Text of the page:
Genome Medicine Journal Impact Factor & Information

Publisher: BioMed Central

Current impact factor: 5.34

Impact Factor Rankings

2015 Impact Factor Available summer 2016
2014 Impact Factor 5.338
2013 Impact Factor 4.942
2012 Impact Factor 3.397

Impact factor over time

Impact factor

Additional details

5-year impact 4.35
Cited half-life 3.00
Immediacy index 0.54
Eigenfactor 0.01
Article influence 1.84
ISSN 1756-994X

Publisher details

BioMed Central

  • Pre-print
    • Author can archive a pre-print version
  • Post-print
    • Author can archive a post-print version
  • Conditions
    • Publisher's version/PDF may be used
    • Eligible UK authors may deposit in OpenDepot
    • Creative Commons Attribution License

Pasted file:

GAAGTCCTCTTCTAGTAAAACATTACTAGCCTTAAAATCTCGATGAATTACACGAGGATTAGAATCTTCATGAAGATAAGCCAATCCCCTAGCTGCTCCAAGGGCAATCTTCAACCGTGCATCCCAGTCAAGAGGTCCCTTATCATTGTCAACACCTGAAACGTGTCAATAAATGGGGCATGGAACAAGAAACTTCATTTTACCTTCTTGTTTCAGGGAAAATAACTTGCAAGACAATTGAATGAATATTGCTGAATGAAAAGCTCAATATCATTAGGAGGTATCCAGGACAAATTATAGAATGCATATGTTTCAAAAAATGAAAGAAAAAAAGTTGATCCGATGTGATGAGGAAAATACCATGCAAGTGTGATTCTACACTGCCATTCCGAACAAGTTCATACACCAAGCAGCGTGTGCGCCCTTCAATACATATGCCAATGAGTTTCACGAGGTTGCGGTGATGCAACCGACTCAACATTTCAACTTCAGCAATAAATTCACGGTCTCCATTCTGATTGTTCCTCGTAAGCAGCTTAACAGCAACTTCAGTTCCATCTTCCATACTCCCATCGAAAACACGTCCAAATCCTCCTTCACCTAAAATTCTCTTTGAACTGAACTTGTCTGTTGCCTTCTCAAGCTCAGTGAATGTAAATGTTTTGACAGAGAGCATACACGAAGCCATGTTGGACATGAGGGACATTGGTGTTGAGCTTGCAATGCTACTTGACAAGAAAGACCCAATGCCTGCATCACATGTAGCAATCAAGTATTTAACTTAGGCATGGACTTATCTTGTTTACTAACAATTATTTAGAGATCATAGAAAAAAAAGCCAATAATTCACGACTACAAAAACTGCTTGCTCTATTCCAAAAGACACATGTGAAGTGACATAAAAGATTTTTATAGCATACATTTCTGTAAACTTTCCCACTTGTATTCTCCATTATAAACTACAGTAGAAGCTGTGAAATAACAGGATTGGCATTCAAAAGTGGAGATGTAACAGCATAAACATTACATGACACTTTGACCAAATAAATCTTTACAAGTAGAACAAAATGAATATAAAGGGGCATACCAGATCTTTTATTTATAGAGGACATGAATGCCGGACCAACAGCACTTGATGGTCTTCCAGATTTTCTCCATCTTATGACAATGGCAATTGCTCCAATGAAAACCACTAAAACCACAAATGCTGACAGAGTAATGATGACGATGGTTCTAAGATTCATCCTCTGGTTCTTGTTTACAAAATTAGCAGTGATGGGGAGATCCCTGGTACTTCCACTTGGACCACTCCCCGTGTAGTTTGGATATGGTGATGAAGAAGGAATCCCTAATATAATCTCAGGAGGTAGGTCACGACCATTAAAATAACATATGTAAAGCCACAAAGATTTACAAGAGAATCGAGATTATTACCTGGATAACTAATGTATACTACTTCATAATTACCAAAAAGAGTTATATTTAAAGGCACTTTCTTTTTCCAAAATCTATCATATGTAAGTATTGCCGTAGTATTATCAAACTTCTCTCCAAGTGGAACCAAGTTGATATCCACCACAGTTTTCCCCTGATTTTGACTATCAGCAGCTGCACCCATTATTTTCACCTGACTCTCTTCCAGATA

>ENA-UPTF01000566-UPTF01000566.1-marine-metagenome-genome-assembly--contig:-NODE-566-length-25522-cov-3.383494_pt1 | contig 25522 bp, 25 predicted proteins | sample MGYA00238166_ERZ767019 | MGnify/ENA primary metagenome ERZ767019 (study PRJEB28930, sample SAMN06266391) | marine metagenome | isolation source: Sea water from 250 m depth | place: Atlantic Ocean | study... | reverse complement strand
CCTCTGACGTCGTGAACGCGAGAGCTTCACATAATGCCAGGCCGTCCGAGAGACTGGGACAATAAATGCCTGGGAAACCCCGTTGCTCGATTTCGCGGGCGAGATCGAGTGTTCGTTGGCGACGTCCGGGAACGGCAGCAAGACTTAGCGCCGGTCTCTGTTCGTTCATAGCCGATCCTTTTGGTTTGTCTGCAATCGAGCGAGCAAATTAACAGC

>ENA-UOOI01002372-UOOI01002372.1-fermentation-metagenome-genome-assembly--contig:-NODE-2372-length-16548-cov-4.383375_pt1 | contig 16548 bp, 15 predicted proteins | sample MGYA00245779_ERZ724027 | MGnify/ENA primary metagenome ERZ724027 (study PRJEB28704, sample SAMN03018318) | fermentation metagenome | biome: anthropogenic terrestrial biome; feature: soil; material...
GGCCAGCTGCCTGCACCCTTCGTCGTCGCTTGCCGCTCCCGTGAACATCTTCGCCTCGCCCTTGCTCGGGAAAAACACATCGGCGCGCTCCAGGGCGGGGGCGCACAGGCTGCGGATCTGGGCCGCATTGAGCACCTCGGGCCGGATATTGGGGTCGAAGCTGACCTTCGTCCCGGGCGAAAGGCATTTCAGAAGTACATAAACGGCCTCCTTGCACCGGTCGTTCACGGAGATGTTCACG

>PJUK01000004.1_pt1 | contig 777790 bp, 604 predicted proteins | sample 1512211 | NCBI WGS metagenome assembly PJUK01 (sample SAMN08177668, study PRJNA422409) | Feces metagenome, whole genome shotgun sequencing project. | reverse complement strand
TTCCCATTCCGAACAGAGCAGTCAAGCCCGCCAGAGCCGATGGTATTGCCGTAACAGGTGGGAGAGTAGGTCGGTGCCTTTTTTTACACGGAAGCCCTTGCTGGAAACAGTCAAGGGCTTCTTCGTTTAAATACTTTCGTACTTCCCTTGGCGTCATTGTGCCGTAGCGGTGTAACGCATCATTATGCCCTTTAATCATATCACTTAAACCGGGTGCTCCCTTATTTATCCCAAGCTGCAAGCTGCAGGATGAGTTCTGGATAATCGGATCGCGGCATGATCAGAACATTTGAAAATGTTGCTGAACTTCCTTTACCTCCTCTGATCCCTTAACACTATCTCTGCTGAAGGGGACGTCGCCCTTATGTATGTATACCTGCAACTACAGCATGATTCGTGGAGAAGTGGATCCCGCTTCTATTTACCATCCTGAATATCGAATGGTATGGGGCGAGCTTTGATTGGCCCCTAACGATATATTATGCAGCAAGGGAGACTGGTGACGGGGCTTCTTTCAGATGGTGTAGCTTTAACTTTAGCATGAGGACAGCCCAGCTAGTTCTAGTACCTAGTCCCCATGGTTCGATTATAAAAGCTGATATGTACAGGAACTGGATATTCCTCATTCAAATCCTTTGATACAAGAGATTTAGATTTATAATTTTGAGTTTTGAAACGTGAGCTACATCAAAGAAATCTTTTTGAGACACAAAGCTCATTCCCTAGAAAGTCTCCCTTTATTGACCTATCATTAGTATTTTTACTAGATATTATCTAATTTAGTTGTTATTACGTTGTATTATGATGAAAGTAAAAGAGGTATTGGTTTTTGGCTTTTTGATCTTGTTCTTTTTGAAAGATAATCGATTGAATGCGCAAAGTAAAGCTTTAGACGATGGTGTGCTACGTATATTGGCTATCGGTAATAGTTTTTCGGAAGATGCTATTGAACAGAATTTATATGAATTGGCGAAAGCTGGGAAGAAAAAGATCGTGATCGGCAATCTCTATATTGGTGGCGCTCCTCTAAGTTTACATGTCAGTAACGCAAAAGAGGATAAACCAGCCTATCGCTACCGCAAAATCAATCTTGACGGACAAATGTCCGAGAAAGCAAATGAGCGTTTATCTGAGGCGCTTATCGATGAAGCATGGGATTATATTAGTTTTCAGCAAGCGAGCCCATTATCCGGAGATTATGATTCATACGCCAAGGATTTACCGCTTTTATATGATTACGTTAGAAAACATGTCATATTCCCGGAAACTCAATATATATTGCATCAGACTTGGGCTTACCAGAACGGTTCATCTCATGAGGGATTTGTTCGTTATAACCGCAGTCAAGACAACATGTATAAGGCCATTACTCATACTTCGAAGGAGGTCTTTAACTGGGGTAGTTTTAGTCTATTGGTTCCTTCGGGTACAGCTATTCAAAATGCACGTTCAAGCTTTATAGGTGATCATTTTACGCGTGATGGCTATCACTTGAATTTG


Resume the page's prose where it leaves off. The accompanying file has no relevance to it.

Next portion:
• Copy of License must accompany any deposit.
    • All titles are open access journals
    • 'BioMed Central' is an imprint of 'Springer Verlag (Germany)'
  • Classification

Publications in this journal

  • Source
    [Show abstract] [Hide abstract]
    ABSTRACT: Editorial summary Three-dimensional organotypic culture models show great promise as a tool for cancer precision medicine, with potential applications for oncogene modeling, gene discovery and chemosensitivity studies.
    Genome Medicine 12/2015; 7(1):32. DOI:10.1186/s13073-015-0158-y
  • Source
    [Show abstract] [Hide abstract]